Bengaluru girl Sahithi Pingali to get a planet named after her

Pingali’s concern and work for the city’s polluted lakes have earned her this honor

Sahithi Pingali (Courtesy of twitter)

A minor planet somewhere in the Milky Way galaxy, many light years from Earth, will be called Sahithi Pingali.

The planet is named after the 16 years old Bengaluru schoolgirl, whose concern and work for the city’s polluted lakes have earned her this honor.

The planet will be named after her through the Ceres Connection program run by the MIT Lincoln Laboratory and Society for Science and the Public. Less than 15,000 people in the globe possess the honor of having a minor planet named after them.

Pingali’s app helps people to easily gather water testing data and understand it. The mobile-based kit works with electronic sensors and test strips to let the user collect physical and chemical parameters of a water sample. The color recognition and mapping software built into the app captures the color of the test strip to indicate the extent of contamination in water. This crowdsourced data is then uploaded onto a cloud platform. She calls it a water health map.

“Over 90% of our lakes are sewage-fed. What makes the issue worse is that there isn’t enough monitoring,” Pingali told the Economic Times in an email interview.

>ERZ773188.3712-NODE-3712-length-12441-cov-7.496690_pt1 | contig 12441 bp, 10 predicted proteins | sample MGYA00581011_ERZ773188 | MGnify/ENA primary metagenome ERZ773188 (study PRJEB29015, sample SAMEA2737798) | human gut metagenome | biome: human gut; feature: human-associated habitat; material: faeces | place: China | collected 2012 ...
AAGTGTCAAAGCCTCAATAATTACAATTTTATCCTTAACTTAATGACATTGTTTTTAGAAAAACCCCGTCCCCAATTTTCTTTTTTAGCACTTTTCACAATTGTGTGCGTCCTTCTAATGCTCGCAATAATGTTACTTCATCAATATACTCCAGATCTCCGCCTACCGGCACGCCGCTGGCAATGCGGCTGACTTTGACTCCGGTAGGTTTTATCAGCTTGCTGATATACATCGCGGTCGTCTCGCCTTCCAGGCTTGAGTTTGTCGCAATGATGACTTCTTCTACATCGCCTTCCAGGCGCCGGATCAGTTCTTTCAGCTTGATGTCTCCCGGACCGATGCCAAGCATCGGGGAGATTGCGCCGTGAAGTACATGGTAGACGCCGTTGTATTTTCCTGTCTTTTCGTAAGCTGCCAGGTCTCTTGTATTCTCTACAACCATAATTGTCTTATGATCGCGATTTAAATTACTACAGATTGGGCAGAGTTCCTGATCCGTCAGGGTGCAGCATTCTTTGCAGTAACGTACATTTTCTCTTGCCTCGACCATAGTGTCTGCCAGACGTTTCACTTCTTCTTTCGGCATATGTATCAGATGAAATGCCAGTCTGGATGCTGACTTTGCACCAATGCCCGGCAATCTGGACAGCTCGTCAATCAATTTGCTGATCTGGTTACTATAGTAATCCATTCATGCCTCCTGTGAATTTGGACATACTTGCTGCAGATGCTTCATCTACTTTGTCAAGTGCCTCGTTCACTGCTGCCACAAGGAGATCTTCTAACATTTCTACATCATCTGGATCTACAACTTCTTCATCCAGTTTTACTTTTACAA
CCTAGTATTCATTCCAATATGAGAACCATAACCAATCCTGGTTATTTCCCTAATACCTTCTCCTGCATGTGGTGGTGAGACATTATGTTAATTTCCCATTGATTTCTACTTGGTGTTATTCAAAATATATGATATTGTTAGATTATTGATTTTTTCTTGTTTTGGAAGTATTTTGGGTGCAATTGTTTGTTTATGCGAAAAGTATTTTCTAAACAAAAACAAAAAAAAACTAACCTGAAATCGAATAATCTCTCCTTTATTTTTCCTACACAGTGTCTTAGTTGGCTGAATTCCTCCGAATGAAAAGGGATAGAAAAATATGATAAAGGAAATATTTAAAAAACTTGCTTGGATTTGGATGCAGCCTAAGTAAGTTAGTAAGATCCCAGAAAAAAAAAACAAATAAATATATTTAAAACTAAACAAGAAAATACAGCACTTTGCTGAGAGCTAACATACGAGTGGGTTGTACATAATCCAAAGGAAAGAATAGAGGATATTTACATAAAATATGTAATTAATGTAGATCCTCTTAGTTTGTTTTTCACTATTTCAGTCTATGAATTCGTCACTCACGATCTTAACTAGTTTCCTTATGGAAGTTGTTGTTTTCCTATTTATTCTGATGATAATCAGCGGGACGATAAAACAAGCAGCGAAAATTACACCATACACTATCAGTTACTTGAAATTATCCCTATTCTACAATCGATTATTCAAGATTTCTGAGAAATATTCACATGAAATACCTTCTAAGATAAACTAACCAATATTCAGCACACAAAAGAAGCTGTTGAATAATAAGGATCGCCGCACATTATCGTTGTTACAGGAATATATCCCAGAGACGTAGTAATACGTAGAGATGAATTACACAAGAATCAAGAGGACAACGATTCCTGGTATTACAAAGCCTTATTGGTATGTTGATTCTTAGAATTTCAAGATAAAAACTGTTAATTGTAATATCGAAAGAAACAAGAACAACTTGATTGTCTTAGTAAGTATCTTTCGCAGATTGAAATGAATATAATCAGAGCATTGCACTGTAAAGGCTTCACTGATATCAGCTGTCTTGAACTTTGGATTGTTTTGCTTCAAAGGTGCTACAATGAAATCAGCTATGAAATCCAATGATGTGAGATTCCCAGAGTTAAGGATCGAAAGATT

Pingali has won three special awards in addition to a second prize in the Earth and Environmental Sciences category at the Intel International Science and Engineering Fair ISEF at Los Angeles. The awards were given for an app-based system, which she developed to monitor water bodies.

She claims that over 90 percent of our lakes are sewage-fed and this issue is made worse by the fact that there isn’t enough monitoring.

Her father Gopal Pingali, vice president and distinguished engineer at IBM Global Technology Services Labs, said she found mentors on her own, including IISc ecologist TV Ramachandra and Shiv Shankar from Whitefield Rising. “No one in the family has achieved something like this to make the country proud. She’s put our name in the sky,” the father said, to the Economic Times.

Currently, Pingali is pursuing an internship at the University of Michigan’s Environmental and Water Resources Engineering Centre.

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